Judge Can’t Decide if Facebook’s User Agreement is a Browsewrap, But He Enforces It Anyways–Fteja v. Facebook

By Eric Goldman

Fteja v. Facebook, Inc.,2012 WL 183896 (S.D.N.Y. Jan. 24, 2012). Fteja’s initial “complaint” (filed as an order to show cause).

If I could waive a magic wand, I’d retire the phrases “clickwrap” and “browsewrap.” Those terms trace their lineage to a radically different technology–plastic shrinkwrap on physical products–and, as a result, they never developed clean or precise definitions in the online world. This opinion is much more prolix than necessary because the court couldn’t figure out what either term meant and therefore couldn’t decide how to apply the precedent. Fortunately, the court gets to the right place eventually.

Fteja claims that Facebook terminated his Facebook account improperly because it discriminated against him as a Muslim. Facebook will win this lawsuit eventually; see, e.g., my paper about online user account terminations and 47 USC 230(c)(2) and Young v. Facebook.

For now, after removing the case from New York state court to federal court, Facebook sought to transfer the case to its home court in California. Facebook invoked the venue selection clause in its user agreement (its “Terms of Use”). Facebook uses a mandatory non-leaky clickthrough agreement where the terms are hyperlinked from the clickthrough page. (The language says: “By clicking Sign Up, you are indicating that you have read and agree to the Terms of Service,” where the words Terms of Service are a hyperlink). This user interaction should have made it an easy case. This formation process (mandatory clickthrough with hyperlinked terms) has been upheld in dozens of cases. Indeed, buried in his overlong discussion, the judge says “Fteja was informed of the consequences of his assenting click and he was shown, immediately below, where to click to understand those consequences. That was enough.”

Yet, the judge launches into an extended discourse about the philosophy of online contracts. Overly troubled by the hyperlinked presentation of the actual terms, the court reaches this awkward classification:

Facebook’s Terms of Use are somewhat like a browsewrap agreement in that the terms are only visible via a hyperlink, but also somewhat like a clickwrap agreement in that the user must do something else—click “Sign Up”—to assent to the hyperlinked terms. Yet, unlike some clickwrap agreements, the user can click to assent whether or not the user has been presented with the terms.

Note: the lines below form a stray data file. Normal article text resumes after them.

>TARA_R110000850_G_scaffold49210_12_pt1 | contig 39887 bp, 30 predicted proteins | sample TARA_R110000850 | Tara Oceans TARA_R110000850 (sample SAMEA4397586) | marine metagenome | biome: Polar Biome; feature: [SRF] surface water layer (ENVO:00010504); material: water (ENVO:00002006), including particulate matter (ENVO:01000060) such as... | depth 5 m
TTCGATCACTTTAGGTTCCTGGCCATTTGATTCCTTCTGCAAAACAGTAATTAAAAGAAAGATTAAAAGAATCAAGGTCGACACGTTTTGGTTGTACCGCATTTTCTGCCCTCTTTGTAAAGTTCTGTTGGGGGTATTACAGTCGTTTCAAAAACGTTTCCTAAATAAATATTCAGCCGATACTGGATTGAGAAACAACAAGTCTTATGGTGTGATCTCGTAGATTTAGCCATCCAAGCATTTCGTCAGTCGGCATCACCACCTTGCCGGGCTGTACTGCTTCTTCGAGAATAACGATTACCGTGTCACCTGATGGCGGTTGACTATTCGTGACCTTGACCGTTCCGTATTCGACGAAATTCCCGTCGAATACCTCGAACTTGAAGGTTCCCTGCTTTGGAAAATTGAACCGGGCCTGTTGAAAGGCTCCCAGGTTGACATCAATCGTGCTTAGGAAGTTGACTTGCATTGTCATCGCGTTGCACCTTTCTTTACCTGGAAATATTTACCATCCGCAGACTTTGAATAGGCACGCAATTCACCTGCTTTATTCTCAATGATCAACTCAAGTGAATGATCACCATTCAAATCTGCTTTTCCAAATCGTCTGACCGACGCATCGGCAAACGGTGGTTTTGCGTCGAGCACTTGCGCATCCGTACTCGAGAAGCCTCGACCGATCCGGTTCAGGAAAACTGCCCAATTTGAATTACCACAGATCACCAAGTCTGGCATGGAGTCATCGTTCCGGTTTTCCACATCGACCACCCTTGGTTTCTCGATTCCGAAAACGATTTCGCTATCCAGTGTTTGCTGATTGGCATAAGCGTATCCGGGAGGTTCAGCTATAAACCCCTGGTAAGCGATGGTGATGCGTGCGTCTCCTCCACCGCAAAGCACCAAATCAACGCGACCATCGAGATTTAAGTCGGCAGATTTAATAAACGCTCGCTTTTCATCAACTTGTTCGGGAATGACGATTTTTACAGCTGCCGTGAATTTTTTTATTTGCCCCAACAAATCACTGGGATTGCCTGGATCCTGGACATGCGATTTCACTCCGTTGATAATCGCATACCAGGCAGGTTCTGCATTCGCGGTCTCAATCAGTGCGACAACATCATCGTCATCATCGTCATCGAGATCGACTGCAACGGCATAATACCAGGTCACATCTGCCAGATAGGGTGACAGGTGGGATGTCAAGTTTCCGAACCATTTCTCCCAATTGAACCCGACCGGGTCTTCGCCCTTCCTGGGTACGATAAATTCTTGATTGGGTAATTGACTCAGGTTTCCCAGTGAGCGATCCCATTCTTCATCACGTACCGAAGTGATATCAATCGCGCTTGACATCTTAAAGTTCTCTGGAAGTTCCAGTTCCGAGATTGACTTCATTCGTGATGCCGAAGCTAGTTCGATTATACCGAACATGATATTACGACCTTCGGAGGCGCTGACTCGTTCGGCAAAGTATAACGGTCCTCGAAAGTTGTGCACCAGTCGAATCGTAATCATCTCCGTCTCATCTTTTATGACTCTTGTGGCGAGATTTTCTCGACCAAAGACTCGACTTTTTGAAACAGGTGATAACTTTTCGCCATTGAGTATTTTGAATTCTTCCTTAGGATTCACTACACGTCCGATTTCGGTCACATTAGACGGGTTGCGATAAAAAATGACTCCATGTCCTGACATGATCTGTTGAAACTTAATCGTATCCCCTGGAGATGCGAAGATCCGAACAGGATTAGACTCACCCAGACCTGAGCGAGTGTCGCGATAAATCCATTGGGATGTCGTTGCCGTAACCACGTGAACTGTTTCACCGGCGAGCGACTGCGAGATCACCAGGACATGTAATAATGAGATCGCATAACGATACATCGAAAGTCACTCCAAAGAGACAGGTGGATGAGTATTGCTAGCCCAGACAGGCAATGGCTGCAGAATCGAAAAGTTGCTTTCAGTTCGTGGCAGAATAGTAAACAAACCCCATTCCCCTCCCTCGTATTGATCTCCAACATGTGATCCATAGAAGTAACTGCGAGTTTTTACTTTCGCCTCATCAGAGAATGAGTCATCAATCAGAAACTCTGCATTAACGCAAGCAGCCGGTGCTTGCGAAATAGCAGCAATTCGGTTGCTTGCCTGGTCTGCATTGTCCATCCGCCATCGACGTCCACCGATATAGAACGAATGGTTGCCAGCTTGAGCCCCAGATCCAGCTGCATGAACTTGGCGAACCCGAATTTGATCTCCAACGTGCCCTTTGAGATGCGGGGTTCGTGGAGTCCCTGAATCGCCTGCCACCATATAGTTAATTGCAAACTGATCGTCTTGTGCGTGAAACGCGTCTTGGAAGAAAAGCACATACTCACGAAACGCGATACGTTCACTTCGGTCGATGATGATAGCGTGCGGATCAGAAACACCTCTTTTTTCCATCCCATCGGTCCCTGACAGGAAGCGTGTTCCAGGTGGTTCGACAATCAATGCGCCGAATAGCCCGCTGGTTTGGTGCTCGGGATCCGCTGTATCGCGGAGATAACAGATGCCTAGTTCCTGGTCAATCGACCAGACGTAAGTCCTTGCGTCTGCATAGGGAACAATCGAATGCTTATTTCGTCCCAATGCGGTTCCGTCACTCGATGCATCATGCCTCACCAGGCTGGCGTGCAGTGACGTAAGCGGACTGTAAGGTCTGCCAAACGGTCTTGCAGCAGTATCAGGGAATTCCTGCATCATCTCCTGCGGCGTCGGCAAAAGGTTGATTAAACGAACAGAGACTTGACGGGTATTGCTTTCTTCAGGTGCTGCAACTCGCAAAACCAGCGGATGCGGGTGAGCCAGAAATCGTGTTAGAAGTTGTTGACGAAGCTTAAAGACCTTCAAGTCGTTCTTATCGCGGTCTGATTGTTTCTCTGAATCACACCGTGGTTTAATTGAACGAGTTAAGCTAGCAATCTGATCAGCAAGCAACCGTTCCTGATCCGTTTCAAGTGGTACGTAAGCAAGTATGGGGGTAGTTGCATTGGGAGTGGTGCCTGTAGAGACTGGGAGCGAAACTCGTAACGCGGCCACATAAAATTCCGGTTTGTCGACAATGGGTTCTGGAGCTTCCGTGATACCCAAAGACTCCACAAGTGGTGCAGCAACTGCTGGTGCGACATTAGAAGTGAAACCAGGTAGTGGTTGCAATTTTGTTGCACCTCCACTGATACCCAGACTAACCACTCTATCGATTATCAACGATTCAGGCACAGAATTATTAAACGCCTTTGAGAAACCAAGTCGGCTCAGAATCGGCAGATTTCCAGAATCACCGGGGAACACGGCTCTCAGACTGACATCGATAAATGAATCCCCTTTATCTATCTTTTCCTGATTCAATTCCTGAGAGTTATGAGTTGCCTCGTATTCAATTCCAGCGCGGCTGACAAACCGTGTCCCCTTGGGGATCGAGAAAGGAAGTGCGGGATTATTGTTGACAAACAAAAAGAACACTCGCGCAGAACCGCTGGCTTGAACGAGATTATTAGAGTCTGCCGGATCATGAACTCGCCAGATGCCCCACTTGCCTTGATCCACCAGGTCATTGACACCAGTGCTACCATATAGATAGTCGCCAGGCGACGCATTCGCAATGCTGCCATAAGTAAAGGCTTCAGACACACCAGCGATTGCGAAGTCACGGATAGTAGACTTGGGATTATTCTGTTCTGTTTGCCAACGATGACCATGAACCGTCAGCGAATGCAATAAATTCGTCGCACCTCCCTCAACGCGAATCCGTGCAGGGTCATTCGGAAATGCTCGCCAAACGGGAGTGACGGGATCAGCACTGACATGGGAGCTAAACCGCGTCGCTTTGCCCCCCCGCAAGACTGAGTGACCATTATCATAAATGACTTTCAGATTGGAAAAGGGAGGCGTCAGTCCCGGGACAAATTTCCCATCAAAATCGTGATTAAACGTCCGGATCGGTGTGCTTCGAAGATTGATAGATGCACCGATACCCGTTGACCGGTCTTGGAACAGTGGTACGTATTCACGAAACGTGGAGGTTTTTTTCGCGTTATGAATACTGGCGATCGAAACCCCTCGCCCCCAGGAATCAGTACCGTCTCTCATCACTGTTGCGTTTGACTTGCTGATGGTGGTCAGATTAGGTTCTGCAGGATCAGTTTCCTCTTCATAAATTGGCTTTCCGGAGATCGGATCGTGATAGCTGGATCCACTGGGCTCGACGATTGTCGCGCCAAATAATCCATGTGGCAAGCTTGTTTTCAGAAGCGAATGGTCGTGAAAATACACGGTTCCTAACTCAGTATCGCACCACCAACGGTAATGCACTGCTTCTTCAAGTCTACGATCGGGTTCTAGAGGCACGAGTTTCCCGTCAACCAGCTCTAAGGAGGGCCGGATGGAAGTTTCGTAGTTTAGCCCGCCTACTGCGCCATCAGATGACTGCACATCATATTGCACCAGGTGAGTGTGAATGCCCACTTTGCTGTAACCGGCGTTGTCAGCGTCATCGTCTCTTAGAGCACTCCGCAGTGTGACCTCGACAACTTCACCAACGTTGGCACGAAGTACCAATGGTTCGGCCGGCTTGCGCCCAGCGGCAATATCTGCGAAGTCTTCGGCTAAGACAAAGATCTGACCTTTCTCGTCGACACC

The judge then snarks about social media exceptionalism:

it is tempting to infer from the power with which the social network has revolutionized how we interact that Facebook has done the same to the law of contract that has been so critical to managing that interaction in a free society. But not even Facebook is so powerful.

(Don’t underestimate Facebook, your honor. It is changing our brains).

Despite all the navel-gazing, the judge realizes:

There is no reason why that outcome should be different because Facebook’s Terms of Use appear on another screen rather than another sheet of paper….The mechanics of the internet surely remain unfamiliar, even obtuse to many people. But it is not too much to expect that an internet user whose social networking was so prolific that losing Facebook access allegedly caused him mental anguish would understand that the hyperlinked phrase “Terms of Use” is really a sign that says “Click Here for Terms of Use.” So understood, at least for those to whom the internet is in an indispensable part of daily life, clicking the hyperlinked phrase is the twenty-first century equivalent of turning over the cruise ticket. In both cases, the consumer is prompted to examine terms of sale that are located somewhere else. Whether or not the consumer bothers to look is irrelevant.

Having convinced himself that Facebook’s venue selection clause is enforceable, the judge then concludes that transfer is proper. All of the relevant evidence is at Facebook’s headquarters, Fteja’s witnesses don’t appear to be near NYC, the alleged contract breach means the “locus of operative facts” took place in California, and Fteja’s medical condition (“Ménière’s disease”) won’t keep him off airplanes.

Some related posts:

* Court Disregards Check-the-Box Agreement and Doesn’t Enforce Venue Clause — Dunstan v. comScore

* Forum Selection Clause in “Submerged” Terms of Service Presumptively Unenforceable — Hoffman v. Supplements Togo

* Anti-Scraping Lawsuit Largely Gutted–Cvent v. Eventbrite

* Interesting Database Scraping Case Survives Summary Judgment–Snap-On Business Solutions v. O’Neil

* Clickthrough Agreement With Acknowledgement Checkbox Enforced–Scherillo v. Dun & Bradstreet

* Contract Formed Even If Customer Never Received It–Schwartz v. Comcast

* Ticketmaster Wins Big Injunction in Hannah Montana Case, But Did the Public Interest Get Screwed?–Ticketmaster v. RMG